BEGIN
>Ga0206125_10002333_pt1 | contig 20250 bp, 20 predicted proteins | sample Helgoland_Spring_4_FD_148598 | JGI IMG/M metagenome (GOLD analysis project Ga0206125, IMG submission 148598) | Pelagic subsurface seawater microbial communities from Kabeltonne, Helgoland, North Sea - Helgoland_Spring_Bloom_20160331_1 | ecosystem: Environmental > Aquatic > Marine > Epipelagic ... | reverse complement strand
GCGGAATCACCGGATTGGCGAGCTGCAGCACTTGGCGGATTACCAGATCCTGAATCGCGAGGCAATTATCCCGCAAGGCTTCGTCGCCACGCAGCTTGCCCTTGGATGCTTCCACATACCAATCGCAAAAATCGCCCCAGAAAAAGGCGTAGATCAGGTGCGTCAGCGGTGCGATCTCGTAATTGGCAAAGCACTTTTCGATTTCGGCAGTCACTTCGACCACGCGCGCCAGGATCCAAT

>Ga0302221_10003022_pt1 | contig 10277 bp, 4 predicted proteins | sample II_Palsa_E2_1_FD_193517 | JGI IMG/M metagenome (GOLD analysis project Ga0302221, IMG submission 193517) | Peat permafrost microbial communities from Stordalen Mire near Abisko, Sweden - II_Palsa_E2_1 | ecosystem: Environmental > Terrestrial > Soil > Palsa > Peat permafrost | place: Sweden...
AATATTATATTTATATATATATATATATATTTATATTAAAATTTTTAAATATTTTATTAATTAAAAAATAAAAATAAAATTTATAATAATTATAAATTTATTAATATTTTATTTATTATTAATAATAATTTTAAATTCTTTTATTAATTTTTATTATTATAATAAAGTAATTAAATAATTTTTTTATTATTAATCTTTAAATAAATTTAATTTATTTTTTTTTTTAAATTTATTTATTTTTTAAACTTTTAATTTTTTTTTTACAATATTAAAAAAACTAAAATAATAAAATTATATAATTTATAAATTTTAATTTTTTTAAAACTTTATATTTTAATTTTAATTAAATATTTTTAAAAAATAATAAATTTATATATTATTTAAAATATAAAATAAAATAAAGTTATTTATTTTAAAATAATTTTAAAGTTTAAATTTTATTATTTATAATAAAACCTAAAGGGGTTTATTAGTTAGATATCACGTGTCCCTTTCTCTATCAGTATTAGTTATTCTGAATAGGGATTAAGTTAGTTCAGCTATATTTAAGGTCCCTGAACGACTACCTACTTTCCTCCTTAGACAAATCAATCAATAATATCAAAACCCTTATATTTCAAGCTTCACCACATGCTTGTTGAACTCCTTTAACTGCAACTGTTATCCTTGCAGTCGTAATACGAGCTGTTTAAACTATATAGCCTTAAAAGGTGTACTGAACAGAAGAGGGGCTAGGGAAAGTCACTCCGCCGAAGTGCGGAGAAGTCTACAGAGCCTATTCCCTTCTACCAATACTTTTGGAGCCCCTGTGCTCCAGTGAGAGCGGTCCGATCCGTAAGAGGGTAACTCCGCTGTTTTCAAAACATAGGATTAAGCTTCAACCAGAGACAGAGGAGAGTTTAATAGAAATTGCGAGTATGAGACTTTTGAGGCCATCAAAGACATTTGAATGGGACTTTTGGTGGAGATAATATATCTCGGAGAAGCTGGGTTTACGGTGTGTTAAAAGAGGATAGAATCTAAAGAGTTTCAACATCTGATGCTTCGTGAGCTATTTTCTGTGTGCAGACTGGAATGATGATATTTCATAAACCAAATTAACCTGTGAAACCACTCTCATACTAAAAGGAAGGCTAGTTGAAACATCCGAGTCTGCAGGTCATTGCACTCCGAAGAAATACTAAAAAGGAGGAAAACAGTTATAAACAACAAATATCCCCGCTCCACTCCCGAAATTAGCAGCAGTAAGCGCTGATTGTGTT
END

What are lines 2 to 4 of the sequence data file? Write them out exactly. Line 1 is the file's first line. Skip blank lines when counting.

GCGGAATCACCGGATTGGCGAGCTGCAGCACTTGGCGGATTACCAGATCCTGAATCGCGAGGCAATTATCCCGCAAGGCTTCGTCGCCACGCAGCTTGCCCTTGGATGCTTCCACATACCAATCGCAAAAATCGCCCCAGAAAAAGGCGTAGATCAGGTGCGTCAGCGGTGCGATCTCGTAATTGGCAAAGCACTTTTCGATTTCGGCAGTCACTTCGACCACGCGCGCCAGGATCCAAT

>Ga0302221_10003022_pt1 | contig 10277 bp, 4 predicted proteins | sample II_Palsa_E2_1_FD_193517 | JGI IMG/M metagenome (GOLD analysis project Ga0302221, IMG submission 193517) | Peat permafrost microbial communities from Stordalen Mire near Abisko, Sweden - II_Palsa_E2_1 | ecosystem: Environmental > Terrestrial > Soil > Palsa > Peat permafrost | place: Sweden...
AATATTATATTTATATATATATATATATATTTATATTAAAATTTTTAAATATTTTATTAATTAAAAAATAAAAATAAAATTTATAATAATTATAAATTTATTAATATTTTATTTATTATTAATAATAATTTTAAATTCTTTTATTAATTTTTATTATTATAATAAAGTAATTAAATAATTTTTTTATTATTAATCTTTAAATAAATTTAATTTATTTTTTTTTTTAAATTTATTTATTTTTTAAACTTTTAATTTTTTTTTTACAATATTAAAAAAACTAAAATAATAAAATTATATAATTTATAAATTTTAATTTTTTTAAAACTTTATATTTTAATTTTAATTAAATATTTTTAAAAAATAATAAATTTATATATTATTTAAAATATAAAATAAAATAAAGTTATTTATTTTAAAATAATTTTAAAGTTTAAATTTTATTATTTATAATAAAACCTAAAGGGGTTTATTAGTTAGATATCACGTGTCCCTTTCTCTATCAGTATTAGTTATTCTGAATAGGGATTAAGTTAGTTCAGCTATATTTAAGGTCCCTGAACGACTACCTACTTTCCTCCTTAGACAAATCAATCAATAATATCAAAACCCTTATATTTCAAGCTTCACCACATGCTTGTTGAACTCCTTTAACTGCAACTGTTATCCTTGCAGTCGTAATACGAGCTGTTTAAACTATATAGCCTTAAAAGGTGTACTGAACAGAAGAGGGGCTAGGGAAAGTCACTCCGCCGAAGTGCGGAGAAGTCTACAGAGCCTATTCCCTTCTACCAATACTTTTGGAGCCCCTGTGCTCCAGTGAGAGCGGTCCGATCCGTAAGAGGGTAACTCCGCTGTTTTCAAAACATAGGATTAAGCTTCAACCAGAGACAGAGGAGAGTTTAATAGAAATTGCGAGTATGAGACTTTTGAGGCCATCAAAGACATTTGAATGGGACTTTTGGTGGAGATAATATATCTCGGAGAAGCTGGGTTTACGGTGTGTTAAAAGAGGATAGAATCTAAAGAGTTTCAACATCTGATGCTTCGTGAGCTATTTTCTGTGTGCAGACTGGAATGATGATATTTCATAAACCAAATTAACCTGTGAAACCACTCTCATACTAAAAGGAAGGCTAGTTGAAACATCCGAGTCTGCAGGTCATTGCACTCCGAAGAAATACTAAAAAGGAGGAAAACAGTTATAAACAACAAATATCCCCGCTCCACTCCCGAAATTAGCAGCAGTAAGCGCTGATTGTGTT